Author: Yang Ge
Posted on: Caixin Global, December 8th, 2016
American business leaders were upbeat on the naming of a new U.S. ambassador to China, optimistic that Iowa Governor Terry Branstad will be able to use his years of related experience and relationships to improve trade relations between the world’s two largest economies.
As the long-serving governor of the central U.S. state, Branstad has a relationship with China dating back to 1985 when a Chinese delegation — including a then-31-year-old Xi Jinping — made a visit to study the state’s agricultural practices. Since then, Branstad has been a strong supporter of trade in Iowa’s agricultural goods with China, and describes Xi, now China’s president, as an “old friend.”
U.S. business leaders in China welcomed Branstad’s appointment by President-elect Donald Trump as a positive signal, saying his personal relationships and familiarity with both countries and their respective trade issues should benefit both sides. They also applauded his skills as a go-between who could help the two sides bridge their differences.
But they also cautioned that Branstad may have to tone down his Iowa folksiness and subvert his personal relationships to the agenda of the new President Trump, who sees China as a currency manipulator, protectionist trader and stealer of U.S. jobs.
Branstad’s appointment comes as a more-positive signal from Trump, who over the weekend sounded a tougher note when he accepted a congratulatory call from Taiwan leader Tsai Ing-wen on his presidential victory late last week. Beijing considers Taiwan a renegade province, and sees direct contact with its leaders as interference in its internal affairs.
“He has made many trips to China on trade missions promoting both Iowan exports and looking to attract Chinese investment to Iowa, so he understands many of the issues around trade,” said Kenneth Jarrett, president of the American Chamber of Commerce in Shanghai, speaking of Branstad’s appointment.
“We have every reason to believe he will be a strong supporter of American businesses operating in China. Having someone with Governor Branstad’s experience working with China and its leadership should lead to further development of the U.S.-China bilateral relationship and new opportunities for American businesses.”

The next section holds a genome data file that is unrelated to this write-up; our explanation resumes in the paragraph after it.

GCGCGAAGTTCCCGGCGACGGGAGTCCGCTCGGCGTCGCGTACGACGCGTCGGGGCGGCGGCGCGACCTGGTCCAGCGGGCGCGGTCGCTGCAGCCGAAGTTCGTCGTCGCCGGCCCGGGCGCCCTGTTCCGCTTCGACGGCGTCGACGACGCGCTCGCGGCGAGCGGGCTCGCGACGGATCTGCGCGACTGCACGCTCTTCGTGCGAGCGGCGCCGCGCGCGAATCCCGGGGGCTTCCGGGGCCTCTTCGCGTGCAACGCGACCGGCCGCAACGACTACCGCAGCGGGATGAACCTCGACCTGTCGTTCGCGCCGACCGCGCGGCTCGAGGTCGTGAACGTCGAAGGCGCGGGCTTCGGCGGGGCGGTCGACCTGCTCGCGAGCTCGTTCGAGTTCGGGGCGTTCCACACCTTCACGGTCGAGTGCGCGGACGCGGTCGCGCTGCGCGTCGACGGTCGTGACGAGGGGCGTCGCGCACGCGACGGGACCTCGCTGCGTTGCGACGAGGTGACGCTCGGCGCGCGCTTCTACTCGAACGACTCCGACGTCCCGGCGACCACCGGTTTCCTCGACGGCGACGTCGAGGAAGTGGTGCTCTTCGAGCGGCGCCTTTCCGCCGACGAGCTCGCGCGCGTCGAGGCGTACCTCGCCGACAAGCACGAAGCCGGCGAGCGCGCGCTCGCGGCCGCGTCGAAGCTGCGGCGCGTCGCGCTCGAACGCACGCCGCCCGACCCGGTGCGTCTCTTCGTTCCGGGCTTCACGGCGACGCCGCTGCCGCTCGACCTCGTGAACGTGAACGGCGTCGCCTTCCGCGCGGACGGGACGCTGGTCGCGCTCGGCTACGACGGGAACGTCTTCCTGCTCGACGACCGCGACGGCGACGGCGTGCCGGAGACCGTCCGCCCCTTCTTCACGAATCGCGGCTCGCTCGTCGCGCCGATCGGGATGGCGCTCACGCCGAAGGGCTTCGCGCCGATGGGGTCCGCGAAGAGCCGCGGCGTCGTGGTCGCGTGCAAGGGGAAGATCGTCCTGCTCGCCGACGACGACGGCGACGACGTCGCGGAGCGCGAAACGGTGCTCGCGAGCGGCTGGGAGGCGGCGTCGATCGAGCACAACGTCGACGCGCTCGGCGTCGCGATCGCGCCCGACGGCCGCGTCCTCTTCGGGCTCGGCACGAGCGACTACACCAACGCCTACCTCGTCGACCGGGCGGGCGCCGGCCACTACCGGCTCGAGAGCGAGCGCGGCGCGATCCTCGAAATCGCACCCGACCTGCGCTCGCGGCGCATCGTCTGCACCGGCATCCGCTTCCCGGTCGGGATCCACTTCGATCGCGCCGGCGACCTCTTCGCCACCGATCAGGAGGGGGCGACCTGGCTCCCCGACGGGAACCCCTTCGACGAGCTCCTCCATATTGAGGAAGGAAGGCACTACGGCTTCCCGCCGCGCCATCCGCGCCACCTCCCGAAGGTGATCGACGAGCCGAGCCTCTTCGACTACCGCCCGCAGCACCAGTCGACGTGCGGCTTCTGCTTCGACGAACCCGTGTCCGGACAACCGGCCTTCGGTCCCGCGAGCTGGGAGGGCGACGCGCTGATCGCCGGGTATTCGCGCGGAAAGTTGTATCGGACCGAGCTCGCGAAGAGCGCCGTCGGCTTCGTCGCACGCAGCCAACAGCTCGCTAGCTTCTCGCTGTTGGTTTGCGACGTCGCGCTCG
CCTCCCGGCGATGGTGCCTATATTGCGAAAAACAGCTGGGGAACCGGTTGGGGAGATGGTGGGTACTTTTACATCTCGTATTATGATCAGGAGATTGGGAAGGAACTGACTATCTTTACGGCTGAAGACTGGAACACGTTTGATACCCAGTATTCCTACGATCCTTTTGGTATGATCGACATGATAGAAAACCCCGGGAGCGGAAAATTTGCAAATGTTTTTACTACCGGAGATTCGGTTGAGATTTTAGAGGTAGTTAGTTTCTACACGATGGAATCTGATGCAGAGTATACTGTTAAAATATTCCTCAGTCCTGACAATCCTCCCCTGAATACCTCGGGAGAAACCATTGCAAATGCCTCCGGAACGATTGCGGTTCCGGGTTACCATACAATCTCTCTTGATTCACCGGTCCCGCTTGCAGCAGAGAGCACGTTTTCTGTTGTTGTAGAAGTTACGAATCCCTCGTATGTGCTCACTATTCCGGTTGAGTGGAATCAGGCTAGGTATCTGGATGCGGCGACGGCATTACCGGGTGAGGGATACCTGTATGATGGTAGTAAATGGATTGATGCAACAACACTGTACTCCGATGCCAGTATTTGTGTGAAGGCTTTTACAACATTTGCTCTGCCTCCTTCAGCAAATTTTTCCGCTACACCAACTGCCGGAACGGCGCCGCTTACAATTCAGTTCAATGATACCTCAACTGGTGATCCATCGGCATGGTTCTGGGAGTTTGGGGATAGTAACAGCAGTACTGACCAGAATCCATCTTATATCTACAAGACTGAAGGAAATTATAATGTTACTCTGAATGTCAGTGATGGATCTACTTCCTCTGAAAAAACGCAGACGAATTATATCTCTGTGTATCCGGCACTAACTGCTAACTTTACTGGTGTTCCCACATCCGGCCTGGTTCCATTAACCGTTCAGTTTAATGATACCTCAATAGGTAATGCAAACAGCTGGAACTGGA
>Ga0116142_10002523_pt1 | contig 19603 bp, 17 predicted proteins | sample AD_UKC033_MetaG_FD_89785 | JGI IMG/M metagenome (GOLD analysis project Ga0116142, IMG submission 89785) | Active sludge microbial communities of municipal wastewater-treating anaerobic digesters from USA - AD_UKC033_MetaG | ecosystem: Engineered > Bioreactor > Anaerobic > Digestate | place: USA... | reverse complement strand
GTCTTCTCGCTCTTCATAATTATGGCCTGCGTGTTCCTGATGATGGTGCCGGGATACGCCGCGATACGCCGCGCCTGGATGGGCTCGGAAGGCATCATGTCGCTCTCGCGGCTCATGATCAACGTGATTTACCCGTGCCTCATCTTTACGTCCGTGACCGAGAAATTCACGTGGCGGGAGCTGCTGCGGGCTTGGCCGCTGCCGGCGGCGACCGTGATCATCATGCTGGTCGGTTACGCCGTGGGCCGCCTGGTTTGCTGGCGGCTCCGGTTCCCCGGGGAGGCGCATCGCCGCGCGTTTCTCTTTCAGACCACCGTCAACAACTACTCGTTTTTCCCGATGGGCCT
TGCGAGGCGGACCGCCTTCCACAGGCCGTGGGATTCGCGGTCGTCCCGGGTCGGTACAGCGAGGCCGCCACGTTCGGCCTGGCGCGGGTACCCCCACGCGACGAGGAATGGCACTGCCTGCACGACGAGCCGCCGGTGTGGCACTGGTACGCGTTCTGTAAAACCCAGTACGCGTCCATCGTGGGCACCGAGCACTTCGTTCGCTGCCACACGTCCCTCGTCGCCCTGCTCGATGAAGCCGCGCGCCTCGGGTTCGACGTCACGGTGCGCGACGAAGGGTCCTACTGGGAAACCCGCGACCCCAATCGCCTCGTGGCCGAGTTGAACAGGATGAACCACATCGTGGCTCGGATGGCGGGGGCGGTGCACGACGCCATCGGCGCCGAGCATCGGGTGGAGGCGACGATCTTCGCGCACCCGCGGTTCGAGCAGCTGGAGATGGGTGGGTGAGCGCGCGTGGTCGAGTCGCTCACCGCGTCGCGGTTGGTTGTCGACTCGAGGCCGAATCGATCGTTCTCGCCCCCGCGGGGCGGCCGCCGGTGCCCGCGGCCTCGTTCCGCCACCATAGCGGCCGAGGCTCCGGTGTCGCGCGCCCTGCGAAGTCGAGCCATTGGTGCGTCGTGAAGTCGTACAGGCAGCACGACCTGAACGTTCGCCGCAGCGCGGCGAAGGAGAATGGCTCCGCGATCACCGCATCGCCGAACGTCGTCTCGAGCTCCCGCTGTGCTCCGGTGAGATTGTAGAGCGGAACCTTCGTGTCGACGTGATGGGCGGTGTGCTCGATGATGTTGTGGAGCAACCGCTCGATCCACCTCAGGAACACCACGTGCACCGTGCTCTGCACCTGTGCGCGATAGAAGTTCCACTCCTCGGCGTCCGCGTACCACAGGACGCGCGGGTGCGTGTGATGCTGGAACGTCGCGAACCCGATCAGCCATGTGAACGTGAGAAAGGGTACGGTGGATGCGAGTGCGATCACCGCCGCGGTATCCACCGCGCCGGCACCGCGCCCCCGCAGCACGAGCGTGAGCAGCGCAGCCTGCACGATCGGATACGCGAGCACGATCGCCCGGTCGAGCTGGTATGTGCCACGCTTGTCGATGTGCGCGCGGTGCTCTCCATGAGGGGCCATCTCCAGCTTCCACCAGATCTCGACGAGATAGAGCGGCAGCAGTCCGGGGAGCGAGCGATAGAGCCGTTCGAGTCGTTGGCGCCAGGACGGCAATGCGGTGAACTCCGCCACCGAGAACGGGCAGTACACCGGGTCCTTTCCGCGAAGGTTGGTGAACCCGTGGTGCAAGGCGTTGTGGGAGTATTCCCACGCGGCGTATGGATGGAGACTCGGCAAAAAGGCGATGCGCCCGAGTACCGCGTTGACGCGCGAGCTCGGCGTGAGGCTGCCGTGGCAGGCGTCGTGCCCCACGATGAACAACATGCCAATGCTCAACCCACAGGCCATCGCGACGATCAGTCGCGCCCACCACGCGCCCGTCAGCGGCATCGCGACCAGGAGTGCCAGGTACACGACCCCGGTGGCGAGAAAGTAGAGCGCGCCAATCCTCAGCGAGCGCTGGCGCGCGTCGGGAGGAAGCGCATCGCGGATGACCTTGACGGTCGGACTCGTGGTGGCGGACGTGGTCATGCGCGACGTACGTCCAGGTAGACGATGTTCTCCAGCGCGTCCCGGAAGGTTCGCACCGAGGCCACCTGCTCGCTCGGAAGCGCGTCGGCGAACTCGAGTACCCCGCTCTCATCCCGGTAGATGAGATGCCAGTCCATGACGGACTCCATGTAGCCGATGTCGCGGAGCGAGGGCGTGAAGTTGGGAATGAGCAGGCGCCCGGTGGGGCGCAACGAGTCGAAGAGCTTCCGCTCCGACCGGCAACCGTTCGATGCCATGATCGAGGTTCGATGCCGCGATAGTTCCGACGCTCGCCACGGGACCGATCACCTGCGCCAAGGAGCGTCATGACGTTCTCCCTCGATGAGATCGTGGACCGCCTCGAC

Branstad is the longest-serving governor in U.S. history, with six terms and 22 years leading the agricultural state whose big exports to China include soybeans and corn. Now 70, he was serving his first term as governor in 1985 when Xi first visited the state. Since then, Xi has made one return visit, in 2012, and has also invited Branstad to China twice.
That relationship with Xi should help him navigate a U.S.-China trade relationship that is complex but also exceptionally important, said James Zimmerman, chairman of the Beijing-based American Chamber of Commerce in China.
“That the incoming ambassador is already familiar with many of the issues in this relationship is a positive sign, and we look forward to working with him,” Zimmerman said.
Branstad’s relationship with Xi could prove particularly useful due to the importance of personal relationships for doing business in China, said Rene Vanguestaine, CEO of Christensen Investor Relations, a U.S.-based financial advisory company.
“I am hopeful that he will be an effective bridge between the new administration and the Chinese government to help both sides understand the respective concerns and help design a compromise that will satisfy both parties for their own good and the good of the global economy,” he said.
Sentiment was even more upbeat from businessmen heralding from Branstad’s home state of Iowa. Colm Rafferty, the China chairman of Iowa-based equipment maker Vermeer Corp., said he was “very positive” about the governor’s selection.
“We have experienced how Governor Branstad has brought people together to solve problems and pursue opportunities,” Rafferty said. “Based on the many years that Governor Branstad has spent promoting a strong and constructive relationship with China as one of the United States’ largest trading partners, we strongly believe that he will represent us effectively as the next United States ambassador to China.”
Iowa native Gary Dvorchak said Branstad’s friendly, collaborative “Iowa style” could help to balance a tougher stance that the Trump administration seems to be taking. Dvorchak also has an unusual bond with China, since Xi stayed at his family’s home in the town of Muscatine during the 1985 visit. But Dvorchak also cautioned that Branstad will probably have to adopt a tougher posture in his new role.
“The business community does need to be careful not to get too enamored about Governor Branstad’s close relationships,” said Dvorchak, Asia director at investor relations advisor BlueShirt Group. “As an official of the federal government, he will not operate with the same discretion he had as governor. So while the relationship with China will remain warm, it will definitely be different, more formal, and absolutely official.”